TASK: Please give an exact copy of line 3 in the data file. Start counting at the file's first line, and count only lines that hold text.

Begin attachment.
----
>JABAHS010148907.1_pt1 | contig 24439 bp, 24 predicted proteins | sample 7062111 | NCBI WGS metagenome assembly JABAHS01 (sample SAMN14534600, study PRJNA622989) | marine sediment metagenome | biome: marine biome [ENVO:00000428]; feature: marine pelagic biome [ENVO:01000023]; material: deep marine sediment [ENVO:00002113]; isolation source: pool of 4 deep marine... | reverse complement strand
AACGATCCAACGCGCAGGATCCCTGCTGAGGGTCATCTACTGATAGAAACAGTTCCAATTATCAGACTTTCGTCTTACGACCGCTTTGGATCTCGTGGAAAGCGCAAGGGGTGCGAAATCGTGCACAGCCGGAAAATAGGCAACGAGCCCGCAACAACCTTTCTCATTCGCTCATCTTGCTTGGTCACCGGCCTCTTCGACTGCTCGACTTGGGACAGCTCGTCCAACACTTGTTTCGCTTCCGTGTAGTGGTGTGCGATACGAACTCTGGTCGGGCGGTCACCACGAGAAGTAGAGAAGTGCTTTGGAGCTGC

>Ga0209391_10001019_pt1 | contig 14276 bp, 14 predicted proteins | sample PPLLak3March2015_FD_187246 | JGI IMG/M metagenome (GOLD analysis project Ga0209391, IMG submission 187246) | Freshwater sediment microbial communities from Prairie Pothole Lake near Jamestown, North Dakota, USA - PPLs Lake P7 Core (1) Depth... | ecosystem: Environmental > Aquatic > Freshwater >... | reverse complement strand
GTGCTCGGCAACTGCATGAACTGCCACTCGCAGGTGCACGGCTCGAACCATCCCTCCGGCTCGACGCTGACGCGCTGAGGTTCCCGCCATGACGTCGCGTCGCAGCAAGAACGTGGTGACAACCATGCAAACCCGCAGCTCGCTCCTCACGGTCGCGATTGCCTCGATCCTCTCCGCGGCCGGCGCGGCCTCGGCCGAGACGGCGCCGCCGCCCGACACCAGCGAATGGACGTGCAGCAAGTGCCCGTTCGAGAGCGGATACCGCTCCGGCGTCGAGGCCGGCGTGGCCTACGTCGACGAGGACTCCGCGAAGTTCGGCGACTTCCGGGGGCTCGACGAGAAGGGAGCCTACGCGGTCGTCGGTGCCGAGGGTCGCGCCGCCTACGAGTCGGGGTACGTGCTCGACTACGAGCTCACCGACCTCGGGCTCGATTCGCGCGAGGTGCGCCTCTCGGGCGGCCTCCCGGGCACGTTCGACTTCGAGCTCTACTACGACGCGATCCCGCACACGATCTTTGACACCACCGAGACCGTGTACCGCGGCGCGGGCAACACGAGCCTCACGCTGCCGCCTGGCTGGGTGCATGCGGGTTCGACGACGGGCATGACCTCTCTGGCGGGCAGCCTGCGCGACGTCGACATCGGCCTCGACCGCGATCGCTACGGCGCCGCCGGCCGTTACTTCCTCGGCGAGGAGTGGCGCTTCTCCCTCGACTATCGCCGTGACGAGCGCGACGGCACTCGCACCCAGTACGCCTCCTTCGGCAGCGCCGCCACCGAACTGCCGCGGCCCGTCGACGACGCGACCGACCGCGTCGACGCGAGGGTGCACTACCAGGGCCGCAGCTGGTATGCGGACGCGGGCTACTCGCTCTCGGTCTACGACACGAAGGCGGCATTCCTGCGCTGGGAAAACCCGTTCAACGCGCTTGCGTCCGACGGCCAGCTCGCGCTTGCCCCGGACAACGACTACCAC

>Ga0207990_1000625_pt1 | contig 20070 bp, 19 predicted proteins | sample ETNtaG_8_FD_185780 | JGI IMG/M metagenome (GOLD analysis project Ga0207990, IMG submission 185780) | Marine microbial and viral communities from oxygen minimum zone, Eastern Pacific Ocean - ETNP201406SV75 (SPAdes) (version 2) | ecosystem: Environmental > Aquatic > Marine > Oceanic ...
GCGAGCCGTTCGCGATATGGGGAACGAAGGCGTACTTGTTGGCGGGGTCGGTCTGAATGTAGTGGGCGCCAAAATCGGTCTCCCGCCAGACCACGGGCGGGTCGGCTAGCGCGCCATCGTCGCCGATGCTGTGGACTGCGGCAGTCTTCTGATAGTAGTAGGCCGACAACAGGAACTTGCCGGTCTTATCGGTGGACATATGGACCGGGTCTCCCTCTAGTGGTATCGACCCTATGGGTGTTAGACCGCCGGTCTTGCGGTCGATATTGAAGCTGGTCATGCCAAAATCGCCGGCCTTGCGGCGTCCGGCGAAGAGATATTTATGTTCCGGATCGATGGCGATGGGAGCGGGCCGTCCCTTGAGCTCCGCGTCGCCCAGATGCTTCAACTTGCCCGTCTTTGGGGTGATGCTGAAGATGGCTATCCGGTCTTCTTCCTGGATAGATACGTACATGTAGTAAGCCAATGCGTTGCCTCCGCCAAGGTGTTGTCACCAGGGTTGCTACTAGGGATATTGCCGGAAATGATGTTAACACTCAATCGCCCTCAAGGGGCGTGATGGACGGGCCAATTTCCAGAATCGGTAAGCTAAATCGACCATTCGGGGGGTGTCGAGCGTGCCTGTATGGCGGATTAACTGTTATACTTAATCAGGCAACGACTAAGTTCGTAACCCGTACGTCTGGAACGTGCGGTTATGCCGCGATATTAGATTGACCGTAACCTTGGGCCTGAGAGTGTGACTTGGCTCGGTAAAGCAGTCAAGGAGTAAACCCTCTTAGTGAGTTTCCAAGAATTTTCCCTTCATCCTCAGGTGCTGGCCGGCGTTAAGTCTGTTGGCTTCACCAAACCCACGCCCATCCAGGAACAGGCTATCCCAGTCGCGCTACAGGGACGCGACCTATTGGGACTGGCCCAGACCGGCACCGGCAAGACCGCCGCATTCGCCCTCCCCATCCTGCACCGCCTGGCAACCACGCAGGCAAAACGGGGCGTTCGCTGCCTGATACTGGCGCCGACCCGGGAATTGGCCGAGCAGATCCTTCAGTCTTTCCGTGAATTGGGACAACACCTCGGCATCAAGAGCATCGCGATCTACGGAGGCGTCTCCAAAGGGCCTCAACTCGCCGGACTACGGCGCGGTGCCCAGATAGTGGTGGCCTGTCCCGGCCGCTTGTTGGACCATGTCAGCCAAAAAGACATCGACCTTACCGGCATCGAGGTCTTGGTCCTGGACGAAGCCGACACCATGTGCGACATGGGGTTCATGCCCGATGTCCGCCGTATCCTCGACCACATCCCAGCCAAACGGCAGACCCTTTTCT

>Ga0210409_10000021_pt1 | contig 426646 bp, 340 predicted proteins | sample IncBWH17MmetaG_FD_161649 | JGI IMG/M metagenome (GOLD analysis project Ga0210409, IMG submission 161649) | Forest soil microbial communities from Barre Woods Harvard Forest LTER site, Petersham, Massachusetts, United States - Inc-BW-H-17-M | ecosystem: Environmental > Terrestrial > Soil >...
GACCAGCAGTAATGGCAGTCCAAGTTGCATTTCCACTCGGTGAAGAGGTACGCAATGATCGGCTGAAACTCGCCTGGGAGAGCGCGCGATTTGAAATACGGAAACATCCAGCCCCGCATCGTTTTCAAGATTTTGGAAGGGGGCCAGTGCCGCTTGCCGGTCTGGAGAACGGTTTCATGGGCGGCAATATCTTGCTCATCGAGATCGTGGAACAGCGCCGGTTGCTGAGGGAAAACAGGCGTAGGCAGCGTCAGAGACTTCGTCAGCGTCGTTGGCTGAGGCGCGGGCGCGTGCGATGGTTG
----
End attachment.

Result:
>Ga0209391_10001019_pt1 | contig 14276 bp, 14 predicted proteins | sample PPLLak3March2015_FD_187246 | JGI IMG/M metagenome (GOLD analysis project Ga0209391, IMG submission 187246) | Freshwater sediment microbial communities from Prairie Pothole Lake near Jamestown, North Dakota, USA - PPLs Lake P7 Core (1) Depth... | ecosystem: Environmental > Aquatic > Freshwater >... | reverse complement strand